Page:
LAS VEGAS -- The last time the Las Vegas Raiders made a deep playoff run, way back in -- checks calendar -- 2002, it was a safety who made a touchdown-saving interception to save the season. At the goal line. Against the Denver Broncos.
Now, we're not saying Jeff Heath is Hall of Famer Rod Woodson, who had a 98-yard pick-six in a tight game back then, but Heath's goal-line pick of Drew Lock (it was Heath's second INT of the day) with seconds to go in the first half saved the Raiders' 10-6 halftime lead.
Heath, combined with a rugged rushing performance by Josh Jacobs, helped launch the Raiders to a 37-12 win over the Broncos as Las Vegas improved to 6-3 on the season and stayed on track for a -- gulp -- playoff spot. It was the Raiders' third straight win and they are 3-0 in the division for the first time since 2010.
Up next, the Super Bowl champion Kansas City Chiefs, whose lone loss in the last calendar year came against these same Raiders back in Week 5.
Describe the game in two words: Slob. Knocker. Or is that one word? In any event, the Raiders could not get out of their own way before grinding things out in the second half to make it a laugher, and that, no doubt, is one word.
Sell on a breakout performance: The Raiders limited the Broncos to no yards -- NONE! -- in the third quarter. Denver only ran four plays in the quarter and the Raiders defense did have to hold the Broncos, but this was a by-product of the Raiders offense chewing up the clock.
Promising trend: Even with a makeshift offensive line, Jacobs was getting plenty of real estate before being touched. In the first half alone, Jacobs gained 52 of his 66 rushing yards before contact, averaging 5.2 yards before contact per rush. He entered the day averaging just 1.92 yards before contact per rush, which was 45th among 48 qualified rushers. Jacobs, who finished with 112 yards rushing on 21 carries for his second triple-digit rushing day of the month, was also untouched on his third-quarter TD. In fact, it was Jacobs' sixth career multiple rushing TD game, tying him with Hall of Famer Marcus Allen for most such games in through a player's first two seasons in franchise history. Devontae Booker also added two late rushing TDs against his former team.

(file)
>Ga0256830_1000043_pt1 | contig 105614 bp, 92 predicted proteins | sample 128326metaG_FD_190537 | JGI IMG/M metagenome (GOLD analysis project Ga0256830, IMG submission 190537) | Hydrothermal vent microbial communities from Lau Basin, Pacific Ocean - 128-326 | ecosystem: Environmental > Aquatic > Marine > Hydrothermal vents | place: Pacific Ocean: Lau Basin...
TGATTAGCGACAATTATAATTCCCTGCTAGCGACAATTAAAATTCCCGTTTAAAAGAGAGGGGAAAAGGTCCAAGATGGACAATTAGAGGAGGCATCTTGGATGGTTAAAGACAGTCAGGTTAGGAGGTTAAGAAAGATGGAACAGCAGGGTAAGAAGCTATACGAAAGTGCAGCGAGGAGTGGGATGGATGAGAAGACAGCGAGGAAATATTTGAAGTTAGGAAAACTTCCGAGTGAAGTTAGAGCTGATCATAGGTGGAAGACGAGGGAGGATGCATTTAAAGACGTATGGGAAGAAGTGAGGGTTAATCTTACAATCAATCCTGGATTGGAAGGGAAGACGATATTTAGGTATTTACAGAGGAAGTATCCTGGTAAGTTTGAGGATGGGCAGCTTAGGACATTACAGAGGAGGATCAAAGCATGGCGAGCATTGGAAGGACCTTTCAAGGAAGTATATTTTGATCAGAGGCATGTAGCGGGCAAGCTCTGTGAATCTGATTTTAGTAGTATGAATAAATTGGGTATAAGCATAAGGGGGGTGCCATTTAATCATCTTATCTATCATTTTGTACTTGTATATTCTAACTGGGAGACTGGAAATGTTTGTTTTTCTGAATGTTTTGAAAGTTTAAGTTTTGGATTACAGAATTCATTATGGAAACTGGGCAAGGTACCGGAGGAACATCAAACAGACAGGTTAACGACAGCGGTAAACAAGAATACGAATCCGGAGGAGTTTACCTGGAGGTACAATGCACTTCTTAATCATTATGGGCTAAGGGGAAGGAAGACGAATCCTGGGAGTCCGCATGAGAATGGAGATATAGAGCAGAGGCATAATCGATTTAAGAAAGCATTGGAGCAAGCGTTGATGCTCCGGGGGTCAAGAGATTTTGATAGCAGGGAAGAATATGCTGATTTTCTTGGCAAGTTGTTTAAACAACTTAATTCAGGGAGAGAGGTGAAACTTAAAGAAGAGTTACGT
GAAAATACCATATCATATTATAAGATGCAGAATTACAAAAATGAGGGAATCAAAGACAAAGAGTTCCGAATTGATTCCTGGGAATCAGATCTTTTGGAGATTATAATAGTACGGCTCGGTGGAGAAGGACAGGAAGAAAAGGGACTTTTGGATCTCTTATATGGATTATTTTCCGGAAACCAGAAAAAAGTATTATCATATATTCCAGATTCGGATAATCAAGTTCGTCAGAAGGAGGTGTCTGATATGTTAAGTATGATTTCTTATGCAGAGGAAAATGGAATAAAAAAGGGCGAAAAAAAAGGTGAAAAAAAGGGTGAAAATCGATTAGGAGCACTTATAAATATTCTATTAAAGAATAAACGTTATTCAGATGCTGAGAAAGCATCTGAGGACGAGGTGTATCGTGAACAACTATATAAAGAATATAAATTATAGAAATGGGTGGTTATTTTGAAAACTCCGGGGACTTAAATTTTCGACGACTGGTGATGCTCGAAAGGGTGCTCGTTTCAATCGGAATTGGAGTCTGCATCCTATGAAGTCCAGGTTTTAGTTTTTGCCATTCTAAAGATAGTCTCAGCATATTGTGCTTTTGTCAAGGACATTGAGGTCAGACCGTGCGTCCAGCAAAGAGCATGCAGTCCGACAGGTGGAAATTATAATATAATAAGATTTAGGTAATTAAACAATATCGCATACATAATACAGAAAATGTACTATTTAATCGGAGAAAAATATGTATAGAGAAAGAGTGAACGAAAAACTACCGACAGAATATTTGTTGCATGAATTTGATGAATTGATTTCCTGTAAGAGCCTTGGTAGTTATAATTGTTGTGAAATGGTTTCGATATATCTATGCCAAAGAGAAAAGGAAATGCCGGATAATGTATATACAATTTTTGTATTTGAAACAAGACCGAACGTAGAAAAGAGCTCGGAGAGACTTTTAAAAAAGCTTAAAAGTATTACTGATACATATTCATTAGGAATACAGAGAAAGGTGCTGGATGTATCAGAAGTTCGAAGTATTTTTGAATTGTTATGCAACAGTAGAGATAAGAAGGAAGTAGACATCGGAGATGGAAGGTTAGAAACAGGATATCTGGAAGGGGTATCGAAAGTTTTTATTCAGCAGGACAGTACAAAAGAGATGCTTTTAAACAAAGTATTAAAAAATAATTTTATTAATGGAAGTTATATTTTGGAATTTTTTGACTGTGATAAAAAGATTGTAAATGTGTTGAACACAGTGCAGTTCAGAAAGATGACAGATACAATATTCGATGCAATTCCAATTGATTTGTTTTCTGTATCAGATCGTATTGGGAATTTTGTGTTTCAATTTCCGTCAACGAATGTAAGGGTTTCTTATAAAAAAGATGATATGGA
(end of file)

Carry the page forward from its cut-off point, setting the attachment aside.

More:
QB Breakdown: Maybe the ever-shifting offensive line is finally having an effect on Derek Carr, because he was not sharp early. Still, he did enough, and on this day that's all the Raiders needed. Carr's completion percentage was less than 67% for the fourth game in a row but, hey, the Raiders are 3-1 in those games. He passed for 154 yards while completing 16 of 25 attempts and did not have a TD pass for the first time since Week 12 last season at the New York Jets. Still, he held onto the ball as he did not throw a pick and he still has only two INTs on the season. Carr was, though, victimized by curious drops from Darren Waller and Nelson Agholor and a strange no-catch by Henry Ruggs III on a deep ball.
Pivotal play: Heath's pick at the end of the second quarter came one play after Lock had pranced into the end zone for a TD to take the lead. Heath, though, had convinced the referees that he had been held. Fair enough. And after the flag was thrown, Heath stepped in front of Jerry Jeudy for the interception and returned it 18 yards.